Thursday 22 February 2018

Look for super-objectives: the art of unveiling true user goals

Look for super-objectives: the art of unveiling true user goals UX

People (both real and characters) have veiled goals they won’t tell. In business, just like on the stage, you have to serve those veiled goals, and not what is said.

In theatre, you start with a text written by someone else. Your character says things and other characters reply. Problem is: you have no clue what they mean, or what their inner motivations are, when reading from the script. You have to go beyond the words and seek the true goals of your character. And test it on stage over and over until you find the right goals, the right inner motivation, that will _make_ your character say the words they say and do the things they do.
In method acting, we call that their “super-objectives”.

Finding the super-objective of your character means going on a quest for their inner motor, something that you will not find by reading the lines in your bedroom, but by putting it to the test on the stage.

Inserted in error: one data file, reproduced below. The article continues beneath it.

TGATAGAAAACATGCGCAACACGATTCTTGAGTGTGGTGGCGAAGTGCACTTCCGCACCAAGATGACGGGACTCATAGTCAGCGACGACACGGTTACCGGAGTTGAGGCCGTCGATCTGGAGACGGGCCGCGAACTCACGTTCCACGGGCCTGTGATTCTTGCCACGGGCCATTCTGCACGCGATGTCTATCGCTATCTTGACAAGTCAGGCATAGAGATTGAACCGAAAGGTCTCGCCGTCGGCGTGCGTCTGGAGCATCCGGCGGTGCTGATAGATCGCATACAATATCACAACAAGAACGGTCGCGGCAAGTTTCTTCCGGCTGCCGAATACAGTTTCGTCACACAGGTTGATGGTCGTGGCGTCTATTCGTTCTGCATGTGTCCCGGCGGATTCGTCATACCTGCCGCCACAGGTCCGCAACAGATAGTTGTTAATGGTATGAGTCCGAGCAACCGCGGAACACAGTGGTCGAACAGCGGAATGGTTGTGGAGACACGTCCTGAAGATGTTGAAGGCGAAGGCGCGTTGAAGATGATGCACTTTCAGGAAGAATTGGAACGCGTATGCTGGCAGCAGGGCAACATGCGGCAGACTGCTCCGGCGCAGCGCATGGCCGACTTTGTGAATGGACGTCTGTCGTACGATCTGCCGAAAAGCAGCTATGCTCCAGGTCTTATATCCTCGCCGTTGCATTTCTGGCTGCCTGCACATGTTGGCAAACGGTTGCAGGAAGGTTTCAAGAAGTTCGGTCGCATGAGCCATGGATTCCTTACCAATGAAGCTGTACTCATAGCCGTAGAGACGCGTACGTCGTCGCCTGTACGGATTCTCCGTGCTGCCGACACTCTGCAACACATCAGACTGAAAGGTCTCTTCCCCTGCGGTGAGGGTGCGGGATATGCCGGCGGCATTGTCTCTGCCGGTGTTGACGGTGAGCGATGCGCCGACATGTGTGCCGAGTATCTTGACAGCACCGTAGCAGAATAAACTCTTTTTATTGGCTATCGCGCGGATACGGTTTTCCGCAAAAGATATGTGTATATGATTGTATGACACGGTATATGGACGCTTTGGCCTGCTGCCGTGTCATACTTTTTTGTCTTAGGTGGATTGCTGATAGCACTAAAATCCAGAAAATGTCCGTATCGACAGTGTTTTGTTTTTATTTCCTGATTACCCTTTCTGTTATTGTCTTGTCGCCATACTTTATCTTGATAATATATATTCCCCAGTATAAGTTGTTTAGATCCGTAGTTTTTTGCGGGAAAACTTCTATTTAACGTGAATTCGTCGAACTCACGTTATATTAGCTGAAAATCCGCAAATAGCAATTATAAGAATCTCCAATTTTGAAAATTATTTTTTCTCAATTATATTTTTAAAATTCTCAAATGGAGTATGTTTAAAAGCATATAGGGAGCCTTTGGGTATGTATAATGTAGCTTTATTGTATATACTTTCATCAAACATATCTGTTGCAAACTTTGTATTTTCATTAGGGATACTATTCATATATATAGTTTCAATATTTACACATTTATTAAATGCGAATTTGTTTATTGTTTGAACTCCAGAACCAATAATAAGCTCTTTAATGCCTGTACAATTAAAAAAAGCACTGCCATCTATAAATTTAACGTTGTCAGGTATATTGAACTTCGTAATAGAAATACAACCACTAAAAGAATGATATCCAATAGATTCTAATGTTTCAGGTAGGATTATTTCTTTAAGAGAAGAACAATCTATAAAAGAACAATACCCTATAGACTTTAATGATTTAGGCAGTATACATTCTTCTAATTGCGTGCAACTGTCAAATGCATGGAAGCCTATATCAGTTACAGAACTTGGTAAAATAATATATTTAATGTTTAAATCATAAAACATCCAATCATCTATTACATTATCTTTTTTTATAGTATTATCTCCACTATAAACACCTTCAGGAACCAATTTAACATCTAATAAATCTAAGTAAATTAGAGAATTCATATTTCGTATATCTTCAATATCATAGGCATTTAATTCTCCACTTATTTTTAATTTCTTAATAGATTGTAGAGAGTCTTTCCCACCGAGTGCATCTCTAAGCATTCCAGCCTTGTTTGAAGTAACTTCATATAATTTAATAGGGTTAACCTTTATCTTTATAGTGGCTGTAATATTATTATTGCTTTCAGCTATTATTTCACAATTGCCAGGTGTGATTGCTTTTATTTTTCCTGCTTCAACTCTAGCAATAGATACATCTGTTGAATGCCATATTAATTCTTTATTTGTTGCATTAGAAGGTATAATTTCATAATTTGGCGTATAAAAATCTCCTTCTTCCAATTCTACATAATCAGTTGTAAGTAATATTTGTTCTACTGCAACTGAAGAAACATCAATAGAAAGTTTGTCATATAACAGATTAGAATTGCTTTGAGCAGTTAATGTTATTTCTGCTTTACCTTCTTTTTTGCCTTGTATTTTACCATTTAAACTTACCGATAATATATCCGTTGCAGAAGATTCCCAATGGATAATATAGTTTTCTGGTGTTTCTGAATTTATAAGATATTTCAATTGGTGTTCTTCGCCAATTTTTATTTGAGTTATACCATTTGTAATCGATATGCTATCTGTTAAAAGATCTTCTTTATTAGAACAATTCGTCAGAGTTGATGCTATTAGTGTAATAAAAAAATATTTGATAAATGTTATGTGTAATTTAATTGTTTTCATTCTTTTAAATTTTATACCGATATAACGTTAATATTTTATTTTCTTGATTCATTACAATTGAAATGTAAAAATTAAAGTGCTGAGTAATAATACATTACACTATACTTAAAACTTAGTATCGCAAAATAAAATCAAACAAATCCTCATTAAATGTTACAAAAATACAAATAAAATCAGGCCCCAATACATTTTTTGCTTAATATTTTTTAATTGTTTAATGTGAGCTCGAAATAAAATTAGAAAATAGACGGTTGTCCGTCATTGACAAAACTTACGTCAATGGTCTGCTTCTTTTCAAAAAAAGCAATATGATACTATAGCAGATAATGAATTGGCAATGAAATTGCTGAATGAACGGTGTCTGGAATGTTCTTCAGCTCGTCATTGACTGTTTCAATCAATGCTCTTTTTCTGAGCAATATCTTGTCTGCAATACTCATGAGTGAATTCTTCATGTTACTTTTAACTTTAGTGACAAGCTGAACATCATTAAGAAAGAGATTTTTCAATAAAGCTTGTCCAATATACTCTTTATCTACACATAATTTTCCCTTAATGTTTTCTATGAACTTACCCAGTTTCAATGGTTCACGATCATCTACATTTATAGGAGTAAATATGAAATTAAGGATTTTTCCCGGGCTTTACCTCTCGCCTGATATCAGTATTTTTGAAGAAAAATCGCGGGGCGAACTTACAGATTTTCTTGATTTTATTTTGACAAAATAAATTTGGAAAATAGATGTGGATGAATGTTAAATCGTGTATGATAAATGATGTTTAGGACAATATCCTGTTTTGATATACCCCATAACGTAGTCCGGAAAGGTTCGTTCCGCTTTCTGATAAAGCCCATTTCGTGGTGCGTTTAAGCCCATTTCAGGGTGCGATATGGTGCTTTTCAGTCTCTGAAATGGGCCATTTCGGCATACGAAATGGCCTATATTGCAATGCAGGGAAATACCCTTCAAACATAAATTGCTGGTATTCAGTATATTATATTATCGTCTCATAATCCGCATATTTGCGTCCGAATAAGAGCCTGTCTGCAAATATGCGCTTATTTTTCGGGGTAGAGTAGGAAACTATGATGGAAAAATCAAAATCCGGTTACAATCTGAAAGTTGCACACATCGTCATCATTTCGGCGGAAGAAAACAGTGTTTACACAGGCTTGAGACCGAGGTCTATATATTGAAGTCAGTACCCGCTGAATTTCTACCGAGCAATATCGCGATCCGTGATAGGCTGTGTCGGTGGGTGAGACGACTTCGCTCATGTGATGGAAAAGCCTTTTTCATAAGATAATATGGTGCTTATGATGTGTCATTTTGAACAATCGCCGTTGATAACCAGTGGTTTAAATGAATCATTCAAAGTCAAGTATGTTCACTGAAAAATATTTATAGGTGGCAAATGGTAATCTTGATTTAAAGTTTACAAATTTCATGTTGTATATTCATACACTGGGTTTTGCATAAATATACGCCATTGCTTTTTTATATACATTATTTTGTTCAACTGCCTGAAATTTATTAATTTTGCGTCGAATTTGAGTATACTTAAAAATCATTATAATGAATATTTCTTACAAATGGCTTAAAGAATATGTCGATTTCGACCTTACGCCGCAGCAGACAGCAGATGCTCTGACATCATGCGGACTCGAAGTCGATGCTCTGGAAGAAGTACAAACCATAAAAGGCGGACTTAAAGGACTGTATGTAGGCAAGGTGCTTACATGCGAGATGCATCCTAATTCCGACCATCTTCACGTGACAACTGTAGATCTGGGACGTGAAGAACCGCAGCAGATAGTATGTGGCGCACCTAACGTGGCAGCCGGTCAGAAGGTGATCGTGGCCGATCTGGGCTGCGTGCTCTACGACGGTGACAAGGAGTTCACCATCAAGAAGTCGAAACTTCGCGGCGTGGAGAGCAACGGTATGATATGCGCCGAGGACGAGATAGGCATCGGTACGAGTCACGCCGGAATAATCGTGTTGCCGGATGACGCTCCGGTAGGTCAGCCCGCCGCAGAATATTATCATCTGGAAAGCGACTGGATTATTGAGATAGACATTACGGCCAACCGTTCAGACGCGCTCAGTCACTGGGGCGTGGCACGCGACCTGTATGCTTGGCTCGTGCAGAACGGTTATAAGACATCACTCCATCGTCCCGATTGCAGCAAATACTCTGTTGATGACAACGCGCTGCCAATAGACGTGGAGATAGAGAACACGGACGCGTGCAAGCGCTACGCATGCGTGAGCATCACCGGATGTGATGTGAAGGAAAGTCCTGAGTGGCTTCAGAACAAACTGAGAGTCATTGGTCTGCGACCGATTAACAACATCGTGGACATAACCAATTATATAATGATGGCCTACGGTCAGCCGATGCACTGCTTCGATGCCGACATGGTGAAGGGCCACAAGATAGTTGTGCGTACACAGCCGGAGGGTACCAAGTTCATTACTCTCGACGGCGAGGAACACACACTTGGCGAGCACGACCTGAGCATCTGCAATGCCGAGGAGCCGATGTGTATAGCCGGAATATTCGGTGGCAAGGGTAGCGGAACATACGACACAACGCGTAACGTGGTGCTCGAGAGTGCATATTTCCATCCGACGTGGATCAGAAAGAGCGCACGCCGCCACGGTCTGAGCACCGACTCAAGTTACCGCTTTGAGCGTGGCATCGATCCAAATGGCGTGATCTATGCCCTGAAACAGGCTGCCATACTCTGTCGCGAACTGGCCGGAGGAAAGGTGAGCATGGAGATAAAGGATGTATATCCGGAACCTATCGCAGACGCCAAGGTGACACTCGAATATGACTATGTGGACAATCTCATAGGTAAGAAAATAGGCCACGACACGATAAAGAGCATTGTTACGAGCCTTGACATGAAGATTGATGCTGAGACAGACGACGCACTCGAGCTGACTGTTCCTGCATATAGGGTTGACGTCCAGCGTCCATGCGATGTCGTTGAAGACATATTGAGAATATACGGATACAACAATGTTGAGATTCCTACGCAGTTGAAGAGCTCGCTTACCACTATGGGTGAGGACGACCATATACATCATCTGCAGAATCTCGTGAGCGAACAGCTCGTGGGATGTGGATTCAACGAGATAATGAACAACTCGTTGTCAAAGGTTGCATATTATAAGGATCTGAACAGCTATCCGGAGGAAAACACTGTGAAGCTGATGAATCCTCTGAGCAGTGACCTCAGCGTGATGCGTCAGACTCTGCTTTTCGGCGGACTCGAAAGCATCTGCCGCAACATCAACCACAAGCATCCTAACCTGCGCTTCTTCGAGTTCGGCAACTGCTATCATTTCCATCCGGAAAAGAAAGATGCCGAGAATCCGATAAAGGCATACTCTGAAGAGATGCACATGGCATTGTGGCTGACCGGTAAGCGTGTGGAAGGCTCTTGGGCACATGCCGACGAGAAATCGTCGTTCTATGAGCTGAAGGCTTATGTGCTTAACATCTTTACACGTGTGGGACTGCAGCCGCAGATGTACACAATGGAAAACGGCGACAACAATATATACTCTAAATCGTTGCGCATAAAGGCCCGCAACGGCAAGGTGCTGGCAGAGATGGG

The situation is the same when designing. We are told what the users want, we may have access to information from a survey, or even to the transcripts of interviews. But that only tells us what people say, not their true motivation. A tool they say they want to use, and even a task they say they want to perform, is not a motivation.
For instance, filling one’s timesheet has never been an inner goal (really, does completing a timesheet fill you with joy and fulfillment?).

Our job as designers is to go beyond what we hear, to guess as best we can what the true inner goals are for our users, and to build an answer to them.

Note that I said “guess”, because you can’t just deduce what they truly are. That is why you have to test them. Put them on trial. Prototype them as early as possible and confront them to the reality, the truth, of the stage.

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